We didn’t often see snakes but the ones we did see were garter snakes. We’d find them in flower beds. I loved the way they moved. We’d stand and watch. We had no need to catch them unless it was to scare someone afraid of snakes. We’d hold the snake and run after the ‘fraidy cats and tell them the snake was going to bite them. We knew it wouldn’t but they didn’t.

The other night I went outside for a bit. My yard was aglow with fireflies. They were blinking in and out of the trees and along the fence. I stayed and watched for the longest time. I didn’t want to go in and miss them. They have always seemed magical to me though I know the mechanics of the glow. Science has its place and so does magic!

“If you think you are too small to make a difference, try sleeping with a mosquito.”

August 24, 2015

We have yet to shake the dark and damp of the last few days. It almost feels as if we are living in a weather limbo. It doesn’t rain and the sun doesn’t shine. Today though feels a bit cooler than yesterday. The weather in the paper says maybe showers tonight and maybe showers tomorrow.

Last night’s movie was What’s Up Doc. My friends hadn’t seen it in years, and they laughed all the way through. It was a perfect choice for our weather moods, for the dark days we have been suffering through. The deck was still damp as we had no sun to dry it yesterday, but the table and chairs had been under the umbrella and were dry. There was no breeze and the air was heavy. We had bugs, a rarity on my deck, so we lit punks to keep away the bugs. We all had memories of those punk sticks from our childhoods when we’d spin one in the air and pretend it was a sparkler. I love the smell of punks. There is nothing else like it so my nose easily triggers punk memories from way back. We could even buy them at the white store. They were kept in a large glass jar. Last night we put a few sticks in the deck boxes, and they worked: no bugs.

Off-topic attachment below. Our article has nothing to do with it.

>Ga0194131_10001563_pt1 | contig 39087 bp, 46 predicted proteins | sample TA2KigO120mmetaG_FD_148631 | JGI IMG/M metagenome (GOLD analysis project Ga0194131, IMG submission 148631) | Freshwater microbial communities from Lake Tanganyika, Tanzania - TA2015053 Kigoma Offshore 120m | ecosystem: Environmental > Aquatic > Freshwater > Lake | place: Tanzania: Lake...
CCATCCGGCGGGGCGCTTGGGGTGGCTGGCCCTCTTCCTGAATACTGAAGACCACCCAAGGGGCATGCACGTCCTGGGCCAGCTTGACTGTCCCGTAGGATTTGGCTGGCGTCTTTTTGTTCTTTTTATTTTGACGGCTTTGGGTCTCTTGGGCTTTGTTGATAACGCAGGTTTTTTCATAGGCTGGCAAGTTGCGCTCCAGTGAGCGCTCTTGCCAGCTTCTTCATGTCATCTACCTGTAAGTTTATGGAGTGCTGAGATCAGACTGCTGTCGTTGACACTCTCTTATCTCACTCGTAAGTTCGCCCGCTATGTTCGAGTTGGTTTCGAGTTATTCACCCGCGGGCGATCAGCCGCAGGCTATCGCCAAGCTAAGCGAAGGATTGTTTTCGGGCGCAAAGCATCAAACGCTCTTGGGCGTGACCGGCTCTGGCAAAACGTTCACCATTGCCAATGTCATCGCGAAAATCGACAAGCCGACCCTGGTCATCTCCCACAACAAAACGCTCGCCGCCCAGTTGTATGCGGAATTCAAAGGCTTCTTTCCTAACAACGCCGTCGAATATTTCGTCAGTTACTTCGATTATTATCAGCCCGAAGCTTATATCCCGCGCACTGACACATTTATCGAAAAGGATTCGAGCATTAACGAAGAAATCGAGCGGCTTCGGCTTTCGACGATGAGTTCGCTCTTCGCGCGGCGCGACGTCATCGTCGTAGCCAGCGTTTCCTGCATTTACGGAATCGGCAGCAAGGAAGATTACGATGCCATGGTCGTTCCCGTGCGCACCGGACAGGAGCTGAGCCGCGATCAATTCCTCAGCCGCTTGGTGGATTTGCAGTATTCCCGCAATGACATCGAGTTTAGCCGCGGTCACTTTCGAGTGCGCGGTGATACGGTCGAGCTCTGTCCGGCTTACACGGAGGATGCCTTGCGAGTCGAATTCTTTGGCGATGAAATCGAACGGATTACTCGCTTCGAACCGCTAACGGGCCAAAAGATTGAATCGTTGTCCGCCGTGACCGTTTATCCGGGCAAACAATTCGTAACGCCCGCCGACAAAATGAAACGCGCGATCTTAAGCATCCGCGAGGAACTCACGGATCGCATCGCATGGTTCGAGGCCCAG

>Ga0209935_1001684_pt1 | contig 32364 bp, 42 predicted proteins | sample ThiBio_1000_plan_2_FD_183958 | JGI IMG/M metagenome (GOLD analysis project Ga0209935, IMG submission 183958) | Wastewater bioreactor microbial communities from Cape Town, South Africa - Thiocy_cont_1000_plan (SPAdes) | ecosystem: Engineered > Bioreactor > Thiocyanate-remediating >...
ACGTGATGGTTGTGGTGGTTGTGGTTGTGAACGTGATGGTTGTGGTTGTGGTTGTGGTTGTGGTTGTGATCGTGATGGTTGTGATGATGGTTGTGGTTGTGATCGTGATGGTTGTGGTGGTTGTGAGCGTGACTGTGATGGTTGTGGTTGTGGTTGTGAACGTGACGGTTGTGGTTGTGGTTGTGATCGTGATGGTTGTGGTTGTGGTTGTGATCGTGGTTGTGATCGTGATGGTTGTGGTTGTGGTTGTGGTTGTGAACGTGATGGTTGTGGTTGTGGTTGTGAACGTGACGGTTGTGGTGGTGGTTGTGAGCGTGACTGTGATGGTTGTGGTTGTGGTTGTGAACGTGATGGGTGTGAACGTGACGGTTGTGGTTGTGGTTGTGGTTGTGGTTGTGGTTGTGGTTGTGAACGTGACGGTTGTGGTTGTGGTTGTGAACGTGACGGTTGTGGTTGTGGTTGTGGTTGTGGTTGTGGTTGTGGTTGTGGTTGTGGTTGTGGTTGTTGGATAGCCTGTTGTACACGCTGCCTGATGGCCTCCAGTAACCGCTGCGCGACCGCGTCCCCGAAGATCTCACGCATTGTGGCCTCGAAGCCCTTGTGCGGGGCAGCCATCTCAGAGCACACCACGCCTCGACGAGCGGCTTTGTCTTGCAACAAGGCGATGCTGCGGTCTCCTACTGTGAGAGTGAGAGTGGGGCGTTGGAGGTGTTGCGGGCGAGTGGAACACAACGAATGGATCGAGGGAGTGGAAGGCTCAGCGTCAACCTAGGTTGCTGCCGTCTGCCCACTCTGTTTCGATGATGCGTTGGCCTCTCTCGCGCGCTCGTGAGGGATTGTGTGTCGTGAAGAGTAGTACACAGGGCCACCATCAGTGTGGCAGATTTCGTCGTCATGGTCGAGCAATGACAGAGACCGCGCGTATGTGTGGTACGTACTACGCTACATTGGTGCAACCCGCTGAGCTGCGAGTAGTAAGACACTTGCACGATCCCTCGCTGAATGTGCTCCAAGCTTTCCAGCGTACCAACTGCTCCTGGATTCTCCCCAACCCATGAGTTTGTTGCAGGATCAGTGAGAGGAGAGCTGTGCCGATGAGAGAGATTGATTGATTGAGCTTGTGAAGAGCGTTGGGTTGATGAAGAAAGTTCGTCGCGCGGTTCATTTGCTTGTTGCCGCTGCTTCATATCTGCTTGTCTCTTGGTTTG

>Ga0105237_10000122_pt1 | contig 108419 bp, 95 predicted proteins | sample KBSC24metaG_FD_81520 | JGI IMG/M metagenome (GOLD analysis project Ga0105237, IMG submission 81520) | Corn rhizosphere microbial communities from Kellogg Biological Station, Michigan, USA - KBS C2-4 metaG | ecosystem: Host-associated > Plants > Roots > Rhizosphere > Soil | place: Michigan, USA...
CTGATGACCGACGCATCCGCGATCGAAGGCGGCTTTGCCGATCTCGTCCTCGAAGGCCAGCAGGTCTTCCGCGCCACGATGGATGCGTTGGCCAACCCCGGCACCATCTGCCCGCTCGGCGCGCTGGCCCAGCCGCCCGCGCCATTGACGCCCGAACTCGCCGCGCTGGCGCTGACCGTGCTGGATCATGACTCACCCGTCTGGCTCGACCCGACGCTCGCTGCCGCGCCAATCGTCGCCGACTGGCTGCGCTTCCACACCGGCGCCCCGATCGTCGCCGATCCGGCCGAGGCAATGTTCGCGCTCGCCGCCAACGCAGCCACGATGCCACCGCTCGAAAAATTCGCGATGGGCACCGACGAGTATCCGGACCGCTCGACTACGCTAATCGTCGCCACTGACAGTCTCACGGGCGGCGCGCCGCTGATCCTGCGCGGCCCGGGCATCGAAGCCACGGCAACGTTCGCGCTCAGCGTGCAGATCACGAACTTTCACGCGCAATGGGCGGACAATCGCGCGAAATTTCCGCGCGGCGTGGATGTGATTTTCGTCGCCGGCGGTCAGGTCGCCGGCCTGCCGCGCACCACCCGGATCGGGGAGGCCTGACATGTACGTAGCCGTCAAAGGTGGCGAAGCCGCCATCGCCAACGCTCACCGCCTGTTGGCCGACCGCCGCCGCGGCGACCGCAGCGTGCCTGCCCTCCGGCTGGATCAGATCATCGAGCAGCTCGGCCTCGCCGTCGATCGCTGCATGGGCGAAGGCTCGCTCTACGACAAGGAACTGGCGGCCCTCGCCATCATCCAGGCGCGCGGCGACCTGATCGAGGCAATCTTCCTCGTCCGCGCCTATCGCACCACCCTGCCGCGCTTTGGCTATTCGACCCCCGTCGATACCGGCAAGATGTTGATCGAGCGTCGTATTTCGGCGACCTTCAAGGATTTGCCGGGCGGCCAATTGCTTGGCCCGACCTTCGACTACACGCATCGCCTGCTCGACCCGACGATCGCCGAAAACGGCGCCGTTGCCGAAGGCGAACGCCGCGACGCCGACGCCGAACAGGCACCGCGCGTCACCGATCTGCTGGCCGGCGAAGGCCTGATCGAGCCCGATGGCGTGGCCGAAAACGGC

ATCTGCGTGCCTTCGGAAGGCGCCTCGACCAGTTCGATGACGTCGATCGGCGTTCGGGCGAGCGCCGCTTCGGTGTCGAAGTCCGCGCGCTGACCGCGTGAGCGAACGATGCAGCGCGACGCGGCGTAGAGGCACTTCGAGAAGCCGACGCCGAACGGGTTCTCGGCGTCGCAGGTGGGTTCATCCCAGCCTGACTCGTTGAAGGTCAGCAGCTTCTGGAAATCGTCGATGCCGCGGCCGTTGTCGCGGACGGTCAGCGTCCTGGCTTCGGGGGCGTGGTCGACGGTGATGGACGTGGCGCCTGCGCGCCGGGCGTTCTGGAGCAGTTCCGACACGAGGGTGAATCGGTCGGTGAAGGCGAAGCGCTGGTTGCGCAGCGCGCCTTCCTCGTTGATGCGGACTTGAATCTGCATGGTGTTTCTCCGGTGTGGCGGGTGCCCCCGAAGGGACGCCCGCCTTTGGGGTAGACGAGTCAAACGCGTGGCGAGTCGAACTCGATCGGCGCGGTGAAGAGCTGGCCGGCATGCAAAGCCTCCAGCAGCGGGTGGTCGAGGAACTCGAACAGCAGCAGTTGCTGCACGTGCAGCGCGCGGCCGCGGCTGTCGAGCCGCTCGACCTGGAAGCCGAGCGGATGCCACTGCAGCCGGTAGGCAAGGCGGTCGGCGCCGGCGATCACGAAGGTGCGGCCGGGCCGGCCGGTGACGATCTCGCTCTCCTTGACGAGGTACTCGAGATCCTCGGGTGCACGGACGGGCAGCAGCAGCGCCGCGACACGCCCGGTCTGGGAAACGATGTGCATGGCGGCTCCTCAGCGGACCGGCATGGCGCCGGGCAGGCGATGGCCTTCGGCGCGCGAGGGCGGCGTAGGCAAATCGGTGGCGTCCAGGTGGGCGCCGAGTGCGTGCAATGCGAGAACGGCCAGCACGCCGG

Some volunteers used mosquito coils in Ghana to keep away bugs. The coils were spiral-shaped and were mounted on a small piece of thin metal so they were suspended in the air. Most of them were green. They too had a distinctive smell to repel mosquitos, and I know I’d recognize that smell if my nose ever got even the tiniest whiff. The coils burned for a long time so you had to be careful where you put them as they could cause fires. Some volunteers without screens used them inside. None of us gave any thought as to whether or not they were harmful. Come to find out the burning of one mosquito coil releases the same amount of particulate matter as burning 75-137 cigarettes. At least we didn’t get bitten!

“There is plenty of time to treat yourself to something good to eat our refreshment center.”

July 13, 2014

The premier of movie night was wonderful, almost perfect. We had appetizers then dinner then War of the Worlds, the one made in 1953. The movie was fun to watch. The heroine was a typical 1950’s science fiction female. She screamed a lot with her hand to her open mouth wide with horror, buried her head in the hero’s shirt and promptly fell in love with him. The only crimp in the evening was how cold it got. There we were on July 12th wearing long pants, sweatshirts and one of my guests even added socks to her ensemble. Two were bundled in blankets. Wearing pajamas was optional but one was clad in warm and cozy night clothes, including slippers. I wore a sweatshirt but in honor of summer stayed in bare feet. I love these movie nights, and every time I have one I think how cool it is to be outside on your deck watching a movie.